A former state trooper accused of assisting his father’s drug trafficking organization plans to plead guilty.
Attorneys made the announcement Tuesday morning, when former state Trooper Pablo Talavera Jr., 35, of Pharr appeared before U.S. District Judge Micaela Alvarez for a pre-trial hearing.
Assistant U.S. Attorney Jesse Salazar said Talavera planned to plead guilty. Attorney Carlos A. Garcia of Mission, who represents Talavera, confirmed they’re in the “final stages” of resolving the case.
What, exactly, Talavera would plead guilty to remains unclear. When they appeared in court, Salazar and Garcia didn’t provide any details about the charge.
Both the U.S. Attorney’s Office for the Southern District of Texas and Garcia declined to comment.
Under the tentative agreement, Talavera would plead guilty to a type of charging document called a criminal information. Unlike an indictment, which must be approved by a grand jury, a criminal information is simply prepared by a prosecutor and filed with the court.
After he pleads guilty to the criminal information, prosecutors would dismiss the indictment against Talavera, who is charged with participating in a conspiracy to possess 500 grams of methamphetamine and 1 kilogram of heroin with intent to distribute.
The agreement would almost certainly result in a less severe sentence for Talavera, who faced a mandatory minimum of 10 years in federal prison on the conspiracy charge.
The FBI arrested Talavera in October 2021 after investigating a drug trafficking organization that smuggled methamphetamine from Texas to Tennessee. Talavera’s father and uncle headed the organization.
“In the course of the investigation, FBI agents learned that Talavera, Sr. made representations that he had family members, both in corrections and with probation, that could assist him with obtaining information for the benefit of the Talavera DTO,” according to the criminal complaint against Talavera. “Talavera Sr. also claimed to have an attorney friend who could get Talavera Sr. any information on any case for a fee of several thousand dollars.”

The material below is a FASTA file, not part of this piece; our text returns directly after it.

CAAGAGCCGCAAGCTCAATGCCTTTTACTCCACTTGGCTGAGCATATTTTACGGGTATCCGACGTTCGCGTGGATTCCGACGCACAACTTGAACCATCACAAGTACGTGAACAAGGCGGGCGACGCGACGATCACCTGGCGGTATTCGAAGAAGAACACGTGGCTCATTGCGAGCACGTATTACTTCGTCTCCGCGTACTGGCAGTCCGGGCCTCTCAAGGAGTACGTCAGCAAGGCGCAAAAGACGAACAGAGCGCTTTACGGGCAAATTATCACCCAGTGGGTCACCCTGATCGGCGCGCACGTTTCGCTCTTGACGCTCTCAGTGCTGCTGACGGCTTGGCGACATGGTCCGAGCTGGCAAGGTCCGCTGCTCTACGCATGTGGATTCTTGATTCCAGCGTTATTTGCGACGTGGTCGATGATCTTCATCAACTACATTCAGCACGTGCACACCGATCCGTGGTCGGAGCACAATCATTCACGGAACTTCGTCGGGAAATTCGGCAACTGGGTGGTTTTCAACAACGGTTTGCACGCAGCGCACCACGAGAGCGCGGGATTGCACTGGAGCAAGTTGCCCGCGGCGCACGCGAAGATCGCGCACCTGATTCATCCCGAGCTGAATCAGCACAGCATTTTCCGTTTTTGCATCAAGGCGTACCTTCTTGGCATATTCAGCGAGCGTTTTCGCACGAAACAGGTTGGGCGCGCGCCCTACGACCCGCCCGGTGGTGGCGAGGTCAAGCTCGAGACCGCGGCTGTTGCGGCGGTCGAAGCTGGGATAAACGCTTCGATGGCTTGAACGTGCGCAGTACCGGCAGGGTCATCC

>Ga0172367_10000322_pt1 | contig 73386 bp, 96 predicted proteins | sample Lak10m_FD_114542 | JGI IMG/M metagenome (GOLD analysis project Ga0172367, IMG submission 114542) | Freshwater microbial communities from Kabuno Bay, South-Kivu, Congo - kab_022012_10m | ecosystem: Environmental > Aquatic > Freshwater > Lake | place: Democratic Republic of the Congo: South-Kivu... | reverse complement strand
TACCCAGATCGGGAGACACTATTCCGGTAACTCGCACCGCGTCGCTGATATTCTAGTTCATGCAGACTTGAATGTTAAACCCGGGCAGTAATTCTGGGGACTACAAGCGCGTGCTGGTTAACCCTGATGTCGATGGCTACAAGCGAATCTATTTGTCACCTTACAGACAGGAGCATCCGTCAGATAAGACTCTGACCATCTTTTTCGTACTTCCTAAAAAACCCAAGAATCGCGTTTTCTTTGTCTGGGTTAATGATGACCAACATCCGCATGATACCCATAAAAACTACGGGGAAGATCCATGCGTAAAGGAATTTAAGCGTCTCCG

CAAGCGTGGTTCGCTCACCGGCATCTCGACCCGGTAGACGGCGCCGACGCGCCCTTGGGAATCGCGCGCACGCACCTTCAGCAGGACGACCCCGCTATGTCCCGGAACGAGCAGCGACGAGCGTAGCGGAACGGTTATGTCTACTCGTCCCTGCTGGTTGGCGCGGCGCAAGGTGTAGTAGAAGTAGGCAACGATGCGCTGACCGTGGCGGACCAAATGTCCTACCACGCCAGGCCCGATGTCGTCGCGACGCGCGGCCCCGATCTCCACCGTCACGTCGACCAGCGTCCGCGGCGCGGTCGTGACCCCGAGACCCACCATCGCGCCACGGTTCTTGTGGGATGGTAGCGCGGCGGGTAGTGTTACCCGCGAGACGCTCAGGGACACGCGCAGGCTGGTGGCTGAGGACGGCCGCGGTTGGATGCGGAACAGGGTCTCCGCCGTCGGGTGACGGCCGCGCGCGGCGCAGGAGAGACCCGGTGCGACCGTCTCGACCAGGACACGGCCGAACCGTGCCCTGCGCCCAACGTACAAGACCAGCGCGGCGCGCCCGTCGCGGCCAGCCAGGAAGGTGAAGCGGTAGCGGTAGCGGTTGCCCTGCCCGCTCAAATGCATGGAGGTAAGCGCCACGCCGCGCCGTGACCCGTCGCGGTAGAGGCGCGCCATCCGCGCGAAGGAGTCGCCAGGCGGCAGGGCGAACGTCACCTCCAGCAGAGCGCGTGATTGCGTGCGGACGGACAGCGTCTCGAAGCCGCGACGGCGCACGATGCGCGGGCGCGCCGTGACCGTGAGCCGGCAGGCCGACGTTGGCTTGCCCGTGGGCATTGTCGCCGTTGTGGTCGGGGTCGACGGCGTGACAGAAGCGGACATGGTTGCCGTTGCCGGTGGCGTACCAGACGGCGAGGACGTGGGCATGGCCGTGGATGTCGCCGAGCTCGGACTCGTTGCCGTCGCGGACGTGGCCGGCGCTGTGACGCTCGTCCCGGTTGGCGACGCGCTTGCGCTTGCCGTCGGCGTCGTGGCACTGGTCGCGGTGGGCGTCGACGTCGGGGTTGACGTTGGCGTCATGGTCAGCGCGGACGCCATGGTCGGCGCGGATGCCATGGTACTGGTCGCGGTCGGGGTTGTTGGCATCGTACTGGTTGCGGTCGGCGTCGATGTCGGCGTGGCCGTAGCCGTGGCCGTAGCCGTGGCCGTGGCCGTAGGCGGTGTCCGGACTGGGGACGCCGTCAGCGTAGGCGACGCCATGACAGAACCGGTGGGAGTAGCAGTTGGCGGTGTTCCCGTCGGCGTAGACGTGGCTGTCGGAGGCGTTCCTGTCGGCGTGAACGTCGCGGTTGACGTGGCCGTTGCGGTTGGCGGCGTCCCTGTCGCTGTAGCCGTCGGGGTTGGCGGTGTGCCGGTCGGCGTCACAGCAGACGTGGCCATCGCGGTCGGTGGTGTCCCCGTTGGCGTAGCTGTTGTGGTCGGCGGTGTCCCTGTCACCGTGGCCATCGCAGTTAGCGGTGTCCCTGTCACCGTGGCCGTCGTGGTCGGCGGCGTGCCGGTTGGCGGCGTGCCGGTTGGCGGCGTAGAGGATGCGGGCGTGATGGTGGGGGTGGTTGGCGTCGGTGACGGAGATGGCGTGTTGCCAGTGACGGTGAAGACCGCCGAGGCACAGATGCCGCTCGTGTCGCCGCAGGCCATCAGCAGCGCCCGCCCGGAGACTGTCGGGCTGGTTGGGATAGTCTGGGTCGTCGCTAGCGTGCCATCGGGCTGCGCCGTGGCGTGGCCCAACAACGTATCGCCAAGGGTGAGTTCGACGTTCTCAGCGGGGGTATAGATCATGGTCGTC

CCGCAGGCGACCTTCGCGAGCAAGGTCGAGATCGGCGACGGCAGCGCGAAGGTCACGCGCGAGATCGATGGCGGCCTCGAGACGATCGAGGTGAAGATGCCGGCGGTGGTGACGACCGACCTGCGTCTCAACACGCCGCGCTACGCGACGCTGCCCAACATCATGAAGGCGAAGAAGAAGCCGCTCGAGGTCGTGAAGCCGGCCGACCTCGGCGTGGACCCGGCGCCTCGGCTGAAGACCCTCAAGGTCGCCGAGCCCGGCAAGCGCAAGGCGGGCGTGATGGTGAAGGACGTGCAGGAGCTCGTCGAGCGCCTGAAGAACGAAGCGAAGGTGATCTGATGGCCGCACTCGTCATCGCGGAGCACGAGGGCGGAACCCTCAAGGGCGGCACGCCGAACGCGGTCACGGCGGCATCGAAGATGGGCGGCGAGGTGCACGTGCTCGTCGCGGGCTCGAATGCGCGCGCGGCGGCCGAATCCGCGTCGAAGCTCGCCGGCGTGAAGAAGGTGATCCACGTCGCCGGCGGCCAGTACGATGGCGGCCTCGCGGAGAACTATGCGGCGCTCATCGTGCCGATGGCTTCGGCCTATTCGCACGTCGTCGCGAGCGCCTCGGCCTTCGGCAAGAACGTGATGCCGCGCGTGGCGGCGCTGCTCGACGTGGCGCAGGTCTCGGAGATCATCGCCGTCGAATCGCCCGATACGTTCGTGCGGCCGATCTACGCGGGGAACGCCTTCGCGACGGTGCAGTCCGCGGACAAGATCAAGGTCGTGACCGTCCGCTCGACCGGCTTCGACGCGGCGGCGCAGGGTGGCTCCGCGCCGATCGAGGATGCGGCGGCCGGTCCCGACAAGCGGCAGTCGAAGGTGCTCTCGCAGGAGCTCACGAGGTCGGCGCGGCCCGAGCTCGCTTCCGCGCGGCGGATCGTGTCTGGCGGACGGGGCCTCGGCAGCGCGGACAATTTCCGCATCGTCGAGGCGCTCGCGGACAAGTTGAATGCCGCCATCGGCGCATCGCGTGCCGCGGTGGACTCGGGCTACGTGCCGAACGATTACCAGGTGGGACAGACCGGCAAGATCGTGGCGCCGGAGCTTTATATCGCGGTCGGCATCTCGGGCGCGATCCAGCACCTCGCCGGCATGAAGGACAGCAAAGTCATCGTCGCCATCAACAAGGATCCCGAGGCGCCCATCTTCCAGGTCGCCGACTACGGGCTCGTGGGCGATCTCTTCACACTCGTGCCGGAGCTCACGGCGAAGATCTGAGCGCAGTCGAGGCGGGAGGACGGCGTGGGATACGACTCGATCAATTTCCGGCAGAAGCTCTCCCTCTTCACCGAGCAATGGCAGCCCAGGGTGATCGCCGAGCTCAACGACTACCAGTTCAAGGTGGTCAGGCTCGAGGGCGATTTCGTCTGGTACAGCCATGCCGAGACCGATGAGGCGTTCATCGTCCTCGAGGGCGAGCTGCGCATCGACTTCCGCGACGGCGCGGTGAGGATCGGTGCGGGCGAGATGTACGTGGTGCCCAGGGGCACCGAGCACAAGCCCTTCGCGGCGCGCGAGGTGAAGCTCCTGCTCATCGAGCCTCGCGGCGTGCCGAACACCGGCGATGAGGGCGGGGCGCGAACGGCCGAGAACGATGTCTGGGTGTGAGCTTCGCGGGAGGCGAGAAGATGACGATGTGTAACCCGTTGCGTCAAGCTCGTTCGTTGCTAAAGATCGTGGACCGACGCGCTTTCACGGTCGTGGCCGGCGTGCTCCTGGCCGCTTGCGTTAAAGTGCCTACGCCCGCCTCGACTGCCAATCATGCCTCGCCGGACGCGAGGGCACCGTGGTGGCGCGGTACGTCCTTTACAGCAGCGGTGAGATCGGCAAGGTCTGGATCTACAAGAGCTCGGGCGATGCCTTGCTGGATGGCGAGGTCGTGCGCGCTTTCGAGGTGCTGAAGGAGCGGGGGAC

The FBI, meanwhile, received a tip that Talavera provided the drug trafficking organization with information and protected drug or money shipments.
In July 2021, the FBI instructed a “confidential human source” to contact Talavera’s father about a car that had been impounded in Live Oak County.
The source, who is identified in the criminal complaint as “CHS 1,” claimed the car had been transporting cash.
“Talavera Sr. agreed to obtain the registration information of the vehicle,” according to the criminal complaint. “Talavera Sr. told CHS 1 that Talavera Jr. assisted the Talavera DTO in the past.”
The source provided Talavera’s father with the car’s license plate number. Less than two weeks later, Talavera’s father sent the source information about the car’s registration.
Agents contacted the Texas Department of Public Safety, which determined that someone with access to Talavera’s account had run the license plate through the Texas Law Enforcement Telecommunication System.